The measured rotation speeds on the outskirts of a spiral galaxy, Milgrom says, depend in "a very strict manner only on the total visible mass of the galaxy." But if the theory of dark matter is correct, then the speed of stars rotating on the galaxy's outskirts should also depend on the shape of the galaxy's dark matter halo.

"Dark matter halos should be lumpy, underinflated football shapes; not spherical," says Stacy McGaugh, an astronomer at the University of Maryland, College Park. "Statistically, that means we should see many [different galactic rotation] velocities for the same luminosity. We don't."

Instead, McGaugh says, the "baryonic tail wags the dark matter dog." In other words, astronomers can predict just what the galactic rotation curves will be from a given galaxy's stellar distribution. McGaugh makes the claim that if dark matter is dominant, observers shouldn't be able to predict the galactic rotation curves by what they see in normal luminous matter.

"Because each dark matter halo should be unique, you should see lots of variation in rotation curves for the same galaxy," he says. "You don't expect the kind of uniformity that we observe in hundreds of galactic rotation curves."

Even if dark matter raises questions on such large galactic scales, particle physicists are hopeful that it will be detected in the lab. If dark matter particles in the sun, for instance, undergo self-annihilation, then such annihilation events could create high-energy neutrinos that would potentially be detectable with ground-based neutrino telescopes.

Then there are detectors, such as the Xenon100 experiment at Italy's National Laboratory in Gran Sasso, built to register direct hits from particulate dark matter. Xenon100 is designed to search for the most favored dark matter particle candidate—the weakly interacting massive particle (WIMP)—by watching for signs that a WIMP has recoiled off an atom in a tank of liquid xenon. A recent analysis of an 11-day observing run in 2009, however, failed to identify any such dark particles, casting doubt on two competing groups' prior claims of possible dark matter signals.

One problem in making such detections is the uncertainty over dark matter's density in the local universe, says Chris Mihos, an astrophysicist at Case Western Reserve University. "Does the dark matter particle not exist," he wonders, "or are we just unlucky in terms of the local dark matter density?"

Current direct detection scenarios include potential dark matter particles with masses between one and 1,000 times the mass of a proton and with interaction "cross-sections" roughly one trillionth the size of a neutron.

After each non-detection, McGaugh says, theorists continually redefine the interaction cross-section of WIMPs to safely undetectable levels. This kind of behavior, he adds, can spark a never-ending game of leapfrog between experimental physicists and theoreticians, allowing them to continue business as usual without ever revising their cosmology.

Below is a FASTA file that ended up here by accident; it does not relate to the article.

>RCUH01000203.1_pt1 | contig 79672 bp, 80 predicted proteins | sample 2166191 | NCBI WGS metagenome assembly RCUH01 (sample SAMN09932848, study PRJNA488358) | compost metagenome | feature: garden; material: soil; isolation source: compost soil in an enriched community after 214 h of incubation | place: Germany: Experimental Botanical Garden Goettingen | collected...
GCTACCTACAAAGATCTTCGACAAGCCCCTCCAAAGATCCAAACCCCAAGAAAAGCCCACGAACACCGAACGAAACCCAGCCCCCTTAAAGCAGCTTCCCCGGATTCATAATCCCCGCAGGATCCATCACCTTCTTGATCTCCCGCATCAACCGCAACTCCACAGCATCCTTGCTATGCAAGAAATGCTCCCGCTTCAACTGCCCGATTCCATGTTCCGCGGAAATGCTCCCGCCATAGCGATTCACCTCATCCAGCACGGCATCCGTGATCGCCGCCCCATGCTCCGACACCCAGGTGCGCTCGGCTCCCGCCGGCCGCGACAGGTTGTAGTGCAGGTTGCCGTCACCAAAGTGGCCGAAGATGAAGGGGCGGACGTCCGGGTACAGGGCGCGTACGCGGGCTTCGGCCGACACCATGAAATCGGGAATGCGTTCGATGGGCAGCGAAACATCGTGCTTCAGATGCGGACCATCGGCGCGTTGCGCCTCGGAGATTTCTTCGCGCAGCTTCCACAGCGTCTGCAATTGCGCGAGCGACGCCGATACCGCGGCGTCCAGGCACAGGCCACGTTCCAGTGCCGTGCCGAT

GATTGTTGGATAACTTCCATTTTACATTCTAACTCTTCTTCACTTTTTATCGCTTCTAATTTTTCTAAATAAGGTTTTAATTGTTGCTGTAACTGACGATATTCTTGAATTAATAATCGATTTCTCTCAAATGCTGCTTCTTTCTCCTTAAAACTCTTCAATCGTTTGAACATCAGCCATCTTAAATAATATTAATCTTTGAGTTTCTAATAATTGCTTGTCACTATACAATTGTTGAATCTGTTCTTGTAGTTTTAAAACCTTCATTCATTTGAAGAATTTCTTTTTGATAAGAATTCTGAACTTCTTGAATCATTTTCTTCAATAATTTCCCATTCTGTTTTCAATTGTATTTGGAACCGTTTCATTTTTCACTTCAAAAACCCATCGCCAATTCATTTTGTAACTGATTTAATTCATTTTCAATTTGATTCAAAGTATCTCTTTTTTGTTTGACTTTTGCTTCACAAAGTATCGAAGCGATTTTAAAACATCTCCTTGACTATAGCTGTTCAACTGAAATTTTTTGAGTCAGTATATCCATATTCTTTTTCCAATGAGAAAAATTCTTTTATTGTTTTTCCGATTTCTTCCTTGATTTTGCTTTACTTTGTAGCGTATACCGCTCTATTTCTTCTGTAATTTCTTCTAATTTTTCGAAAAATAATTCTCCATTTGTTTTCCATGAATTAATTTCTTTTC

"There is a lot of misplaced certainty in the dark matter model—a feeling that it's not 'if' we directly detect dark matter, but 'when,'" Mihos says.

Or, as McGaugh puts it, "Once you convince yourself that the universe is full of an invisible substance that only interacts with ordinary matter through gravity, then it is virtually impossible to disabuse yourself of that notion. There is always a way to wiggle out of any observation."

New Subatomic Particle Could Help Explain the Mystery of Dark Matter A flurry of evidence reveals that "sterile neutrinos" are not only real but common, and could be the stuff of dark matter

HIDDEN CLUEPulsars, including one inside this "guitar nebula," provide evidence of sterile neutrinos.
Image: Courtesy of Shami Chatterjee and James M. Cordes Cornell University

Neutrinos are the most famously shy of particles, zipping through just about everything—your body, Earth, detectors specifically designed to catch them—with nary a peep. But compared with their heretofore hypothetical cousin the sterile neutrino, ordinary neutrinos are veritable firecrackers. Sterile neutrinos don’t even interact with ordinary matter via the weak force, the ephemeral hook that connects neutrinos to the everyday world. Recently, however, new experiments have revealed tantalizing evidence that sterile neutrinos are not only real but common. Some of them could even be the stuff of the mysteriousdark matter astronomers have puzzled over for decades.
Physicists aren’t quite ready to make such dramatic pronouncements, but the results "will be extremely important—if they turn out to be correct,” says Alexander Kusenko of the University of California, Los Angeles.